"The Defence of Guenevere" explores the impossibility of getting at the truth, even if there are lots of witnesses to it. Because, after all, most people don't tend to draw their conclusions based on logic or even on evidence, but on their emotions. People generally aren't fair. And poor Guenevere, who is on trial for cheating on her husband, King Arthur, with the knight Launcelot (Lancelot), finds this out the hard way.
University of Iowa Library
The University of Iowa's library has a great annotated version of "The Defence of Guenevere" online, with a preface and notes by Margaret Lourie.
The Victorian Web
The Victorian Web is a handy website for anyone interested in the Victorian period. It has biographical information about writers and other public figures, summaries of important social movements and historical events, and even a few critical essays you can check out about the different texts. (Be careful, though – some of those essays are better than others.)
The Morris Society
The William Morris Society has a lot of good resources linked on its website.
William Morris's textiles and wallpaper designs
Morris was a designer of textiles and wallpapers as well as a printer, politician, essayist, novelist, and poet. Busy guy! This is a video of some of his designs. Take a look at it and you'll start to get a sense of the breadth of his interests and talents.
Barbara Castle visits Kelmscott and scenes from Morris's News from Nowhere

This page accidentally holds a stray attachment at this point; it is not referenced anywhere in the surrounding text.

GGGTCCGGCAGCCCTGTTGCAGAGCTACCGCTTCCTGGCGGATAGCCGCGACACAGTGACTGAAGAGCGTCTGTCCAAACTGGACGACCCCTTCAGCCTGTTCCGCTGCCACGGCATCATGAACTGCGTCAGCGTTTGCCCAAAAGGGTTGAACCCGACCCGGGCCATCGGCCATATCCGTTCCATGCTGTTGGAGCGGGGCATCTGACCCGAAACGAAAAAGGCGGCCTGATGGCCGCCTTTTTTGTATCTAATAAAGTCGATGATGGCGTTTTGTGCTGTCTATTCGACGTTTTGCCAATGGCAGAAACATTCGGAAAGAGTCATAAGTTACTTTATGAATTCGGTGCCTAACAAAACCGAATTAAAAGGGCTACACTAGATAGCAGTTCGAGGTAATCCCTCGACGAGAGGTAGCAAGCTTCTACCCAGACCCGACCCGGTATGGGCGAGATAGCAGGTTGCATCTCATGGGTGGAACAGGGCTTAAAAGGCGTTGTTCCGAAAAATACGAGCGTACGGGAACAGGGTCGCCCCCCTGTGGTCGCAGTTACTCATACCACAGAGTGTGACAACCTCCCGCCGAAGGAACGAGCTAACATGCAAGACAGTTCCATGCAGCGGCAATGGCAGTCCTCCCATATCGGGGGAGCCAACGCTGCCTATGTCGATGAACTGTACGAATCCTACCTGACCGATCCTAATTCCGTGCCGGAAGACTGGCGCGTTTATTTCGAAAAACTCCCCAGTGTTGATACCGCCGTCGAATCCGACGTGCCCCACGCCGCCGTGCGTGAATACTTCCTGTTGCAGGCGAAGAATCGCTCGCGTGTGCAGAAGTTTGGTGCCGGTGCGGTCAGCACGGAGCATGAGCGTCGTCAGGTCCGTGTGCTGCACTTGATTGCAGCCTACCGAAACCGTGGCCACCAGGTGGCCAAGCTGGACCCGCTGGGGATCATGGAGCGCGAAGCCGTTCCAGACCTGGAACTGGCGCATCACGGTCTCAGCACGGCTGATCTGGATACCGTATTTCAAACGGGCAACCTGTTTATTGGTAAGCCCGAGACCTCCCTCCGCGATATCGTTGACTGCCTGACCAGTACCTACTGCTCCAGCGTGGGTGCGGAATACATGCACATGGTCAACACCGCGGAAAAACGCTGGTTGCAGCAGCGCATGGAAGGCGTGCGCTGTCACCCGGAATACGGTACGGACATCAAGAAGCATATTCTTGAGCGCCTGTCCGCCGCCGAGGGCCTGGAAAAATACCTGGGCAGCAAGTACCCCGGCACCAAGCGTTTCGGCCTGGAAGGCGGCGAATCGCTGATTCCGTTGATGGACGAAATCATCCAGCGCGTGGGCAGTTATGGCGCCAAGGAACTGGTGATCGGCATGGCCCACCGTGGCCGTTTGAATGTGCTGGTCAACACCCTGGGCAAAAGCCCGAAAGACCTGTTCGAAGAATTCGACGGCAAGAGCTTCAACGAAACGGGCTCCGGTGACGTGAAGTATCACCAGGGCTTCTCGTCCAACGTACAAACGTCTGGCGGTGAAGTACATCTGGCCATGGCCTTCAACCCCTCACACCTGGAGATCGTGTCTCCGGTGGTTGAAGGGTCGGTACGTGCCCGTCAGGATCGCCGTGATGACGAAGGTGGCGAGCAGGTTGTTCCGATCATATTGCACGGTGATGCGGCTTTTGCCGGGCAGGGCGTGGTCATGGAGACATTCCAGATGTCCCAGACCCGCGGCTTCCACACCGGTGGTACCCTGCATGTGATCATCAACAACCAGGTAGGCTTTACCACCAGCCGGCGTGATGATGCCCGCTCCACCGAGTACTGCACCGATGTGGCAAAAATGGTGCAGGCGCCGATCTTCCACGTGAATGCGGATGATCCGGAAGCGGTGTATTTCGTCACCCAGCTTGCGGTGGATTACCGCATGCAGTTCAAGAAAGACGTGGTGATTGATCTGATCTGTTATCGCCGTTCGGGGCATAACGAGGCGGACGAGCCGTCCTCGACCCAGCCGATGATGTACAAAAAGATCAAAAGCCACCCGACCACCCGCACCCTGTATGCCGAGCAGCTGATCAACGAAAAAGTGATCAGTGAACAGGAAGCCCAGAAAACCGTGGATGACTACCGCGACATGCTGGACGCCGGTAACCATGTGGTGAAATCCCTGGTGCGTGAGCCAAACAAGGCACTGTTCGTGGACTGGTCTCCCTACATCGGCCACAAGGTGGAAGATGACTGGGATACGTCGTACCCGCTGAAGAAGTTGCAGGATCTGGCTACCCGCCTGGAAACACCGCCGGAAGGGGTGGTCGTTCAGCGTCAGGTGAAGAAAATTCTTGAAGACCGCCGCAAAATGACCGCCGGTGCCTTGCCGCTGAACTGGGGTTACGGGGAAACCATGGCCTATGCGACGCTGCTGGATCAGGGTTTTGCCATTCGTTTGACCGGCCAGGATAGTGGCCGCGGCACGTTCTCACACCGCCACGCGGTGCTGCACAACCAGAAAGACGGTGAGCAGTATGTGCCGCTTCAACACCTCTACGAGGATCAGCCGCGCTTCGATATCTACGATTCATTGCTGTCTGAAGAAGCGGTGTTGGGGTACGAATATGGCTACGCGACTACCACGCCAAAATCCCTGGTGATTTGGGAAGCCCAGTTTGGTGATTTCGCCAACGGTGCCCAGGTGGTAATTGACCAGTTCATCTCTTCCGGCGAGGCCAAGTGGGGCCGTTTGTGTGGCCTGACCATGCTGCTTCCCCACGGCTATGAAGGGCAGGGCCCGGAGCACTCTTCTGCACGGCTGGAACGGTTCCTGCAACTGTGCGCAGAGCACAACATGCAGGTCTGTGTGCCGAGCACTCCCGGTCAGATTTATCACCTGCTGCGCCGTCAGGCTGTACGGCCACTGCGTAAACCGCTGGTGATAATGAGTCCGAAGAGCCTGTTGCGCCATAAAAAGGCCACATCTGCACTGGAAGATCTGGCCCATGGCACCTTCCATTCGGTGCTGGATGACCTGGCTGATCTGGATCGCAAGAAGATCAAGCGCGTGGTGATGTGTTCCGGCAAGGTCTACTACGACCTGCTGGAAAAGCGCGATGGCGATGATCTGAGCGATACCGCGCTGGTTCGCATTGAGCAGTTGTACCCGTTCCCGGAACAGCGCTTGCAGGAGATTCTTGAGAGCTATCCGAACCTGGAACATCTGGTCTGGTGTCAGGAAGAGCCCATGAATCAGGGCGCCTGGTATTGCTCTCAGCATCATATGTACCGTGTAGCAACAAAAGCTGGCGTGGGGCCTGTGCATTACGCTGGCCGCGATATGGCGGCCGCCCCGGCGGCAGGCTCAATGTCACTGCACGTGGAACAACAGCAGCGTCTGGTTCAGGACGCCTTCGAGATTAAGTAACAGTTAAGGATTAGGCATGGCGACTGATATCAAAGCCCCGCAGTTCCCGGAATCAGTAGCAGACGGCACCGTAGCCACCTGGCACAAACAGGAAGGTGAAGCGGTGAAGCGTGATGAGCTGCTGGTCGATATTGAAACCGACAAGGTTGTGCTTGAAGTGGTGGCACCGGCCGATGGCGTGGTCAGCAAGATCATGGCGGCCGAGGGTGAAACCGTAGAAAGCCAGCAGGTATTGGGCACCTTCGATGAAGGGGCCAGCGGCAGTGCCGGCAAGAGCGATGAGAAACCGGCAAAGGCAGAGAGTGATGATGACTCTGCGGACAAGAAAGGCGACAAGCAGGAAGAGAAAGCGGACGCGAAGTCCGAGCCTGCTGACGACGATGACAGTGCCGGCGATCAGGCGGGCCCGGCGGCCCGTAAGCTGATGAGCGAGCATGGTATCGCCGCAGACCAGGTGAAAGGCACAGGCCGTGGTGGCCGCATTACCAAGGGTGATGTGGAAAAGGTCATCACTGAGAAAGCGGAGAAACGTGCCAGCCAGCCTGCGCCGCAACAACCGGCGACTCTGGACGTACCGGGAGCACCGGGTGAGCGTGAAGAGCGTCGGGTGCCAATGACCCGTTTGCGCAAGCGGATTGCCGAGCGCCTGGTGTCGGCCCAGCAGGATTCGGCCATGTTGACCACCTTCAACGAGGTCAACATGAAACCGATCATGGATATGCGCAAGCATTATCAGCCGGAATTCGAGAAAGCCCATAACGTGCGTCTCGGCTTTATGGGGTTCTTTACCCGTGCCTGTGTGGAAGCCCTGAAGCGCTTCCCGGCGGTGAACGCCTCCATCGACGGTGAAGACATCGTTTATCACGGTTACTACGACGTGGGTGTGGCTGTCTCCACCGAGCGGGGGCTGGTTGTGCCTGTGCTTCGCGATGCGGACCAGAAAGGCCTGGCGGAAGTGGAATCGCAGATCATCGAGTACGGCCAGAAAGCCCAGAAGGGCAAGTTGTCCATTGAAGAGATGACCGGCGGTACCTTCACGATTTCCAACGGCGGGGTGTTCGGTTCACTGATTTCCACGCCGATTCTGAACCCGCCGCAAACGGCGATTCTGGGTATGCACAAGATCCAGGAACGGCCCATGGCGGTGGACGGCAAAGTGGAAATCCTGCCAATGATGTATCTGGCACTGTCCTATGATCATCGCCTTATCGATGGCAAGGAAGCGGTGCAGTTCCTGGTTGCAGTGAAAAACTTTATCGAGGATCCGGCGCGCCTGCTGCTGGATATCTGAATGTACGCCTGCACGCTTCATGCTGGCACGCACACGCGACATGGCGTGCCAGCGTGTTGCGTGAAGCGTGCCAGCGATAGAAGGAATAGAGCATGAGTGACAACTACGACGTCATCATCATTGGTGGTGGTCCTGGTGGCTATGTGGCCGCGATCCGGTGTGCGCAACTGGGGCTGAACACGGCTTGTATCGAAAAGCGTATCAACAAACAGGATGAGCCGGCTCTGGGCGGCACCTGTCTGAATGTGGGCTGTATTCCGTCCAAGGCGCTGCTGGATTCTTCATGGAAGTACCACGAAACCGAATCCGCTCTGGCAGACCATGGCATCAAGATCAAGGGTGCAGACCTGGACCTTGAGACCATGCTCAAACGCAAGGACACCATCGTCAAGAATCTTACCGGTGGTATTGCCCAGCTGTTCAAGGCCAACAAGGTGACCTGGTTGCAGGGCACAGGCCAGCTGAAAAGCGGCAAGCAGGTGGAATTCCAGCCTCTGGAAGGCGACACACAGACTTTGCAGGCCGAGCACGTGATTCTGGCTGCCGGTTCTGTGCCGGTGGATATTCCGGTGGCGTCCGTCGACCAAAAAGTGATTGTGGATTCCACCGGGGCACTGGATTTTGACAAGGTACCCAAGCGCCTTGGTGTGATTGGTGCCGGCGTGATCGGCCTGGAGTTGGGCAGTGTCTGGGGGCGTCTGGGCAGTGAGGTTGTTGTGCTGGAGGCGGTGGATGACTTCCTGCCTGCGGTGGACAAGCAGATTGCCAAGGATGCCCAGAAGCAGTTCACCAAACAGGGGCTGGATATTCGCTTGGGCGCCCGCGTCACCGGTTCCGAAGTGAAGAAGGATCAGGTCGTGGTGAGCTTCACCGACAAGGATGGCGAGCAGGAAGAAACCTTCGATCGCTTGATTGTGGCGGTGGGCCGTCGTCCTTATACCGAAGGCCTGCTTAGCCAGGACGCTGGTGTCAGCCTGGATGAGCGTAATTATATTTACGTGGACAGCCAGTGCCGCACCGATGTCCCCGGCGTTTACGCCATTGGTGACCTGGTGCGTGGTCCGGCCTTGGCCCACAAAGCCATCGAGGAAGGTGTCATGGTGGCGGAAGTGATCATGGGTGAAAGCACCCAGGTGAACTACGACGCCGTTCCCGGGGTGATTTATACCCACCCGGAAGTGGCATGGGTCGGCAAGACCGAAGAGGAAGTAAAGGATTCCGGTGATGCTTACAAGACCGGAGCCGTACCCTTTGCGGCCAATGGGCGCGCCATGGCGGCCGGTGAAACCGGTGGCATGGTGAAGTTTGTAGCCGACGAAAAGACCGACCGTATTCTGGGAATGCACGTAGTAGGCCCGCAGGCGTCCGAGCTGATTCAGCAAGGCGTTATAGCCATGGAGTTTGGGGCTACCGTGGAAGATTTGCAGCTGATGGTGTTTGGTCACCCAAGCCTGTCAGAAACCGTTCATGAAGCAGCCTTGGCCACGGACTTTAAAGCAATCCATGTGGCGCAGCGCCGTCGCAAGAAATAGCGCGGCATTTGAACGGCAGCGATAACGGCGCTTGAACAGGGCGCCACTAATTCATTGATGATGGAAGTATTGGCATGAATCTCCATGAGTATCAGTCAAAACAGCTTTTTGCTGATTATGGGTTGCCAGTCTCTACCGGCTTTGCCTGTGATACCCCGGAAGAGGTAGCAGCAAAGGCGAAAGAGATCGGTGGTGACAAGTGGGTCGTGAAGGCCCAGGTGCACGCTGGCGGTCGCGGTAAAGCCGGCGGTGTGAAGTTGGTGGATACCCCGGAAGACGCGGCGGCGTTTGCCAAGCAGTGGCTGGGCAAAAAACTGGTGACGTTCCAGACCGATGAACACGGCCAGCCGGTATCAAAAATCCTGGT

This video shows Morris's home and printing press at Kelmscott and explores the real-life scenes from his utopian novel News from Nowhere.
A Librivox recording of "The Defence of Guenevere."
First page of "The Defence of Guenevere"
William Morris was a printer and designer as well as a poet – he owned and operated the Kelmscott Press. This is the first page of "The Defence of Guenevere," which he printed himself. We think it looks almost like a medieval illuminated manuscript.
Portrait of William Morris from 1857
William Morris was fairly young when this portrait was made – about the same age, in fact, as when he wrote "The Defence of Guenevere."
Portrait of an older William Morris
He's got a much cooler beard when he's older. Those Victorian guys sure knew how to do facial hair right. They were the original hipsters.
"La Belle Iseult" by William Morris
William Morris was a painter as well as a poet, novelist, socialist, printer, designer, and architect. And he was actually good at all those things. Check out this painting from 1858. The model was Jane Burden, who would later become Jane Morris, William Morris's wife. Still later, she would model for Morris's friend and fellow poet and painter, Dante Gabriel Rossetti. Eventually the two had a love affair. Even without all that juicy gossip, it's a cool painting.
A Wood Thrush
Here's a photo of a wood thrush – the kind of bird Guenevere describes as a "yellow spotted singer" (line 126).
Le Morte D'Arthur, by Sir Thomas Malory
This is the medieval poem William Morris used as his primary source for Arthurian legend in all of his poems about King Arthur, Guenevere, Launcelot, etc.
"Morris' Treatment of his Medieval Sources in The Defence of Guenevere and Other Poems," by David Staines
This is a good article to look at if you're interested in the way Morris used historical and literary sources when he wrote "The Defence of Guenevere." It's accessible online through JSTOR, so you'll either need to access it from a library with a JSTOR subscription or ask a librarian to help you find a copy.
"A Defense of Guenevere" by Ralph Berry
This article discusses Morris's poetic technique in "The Defence of Guenevere." It's accessible through JSTOR online, so you'll either need to access it through a school or library subscription, or ask a librarian to help you find a copy.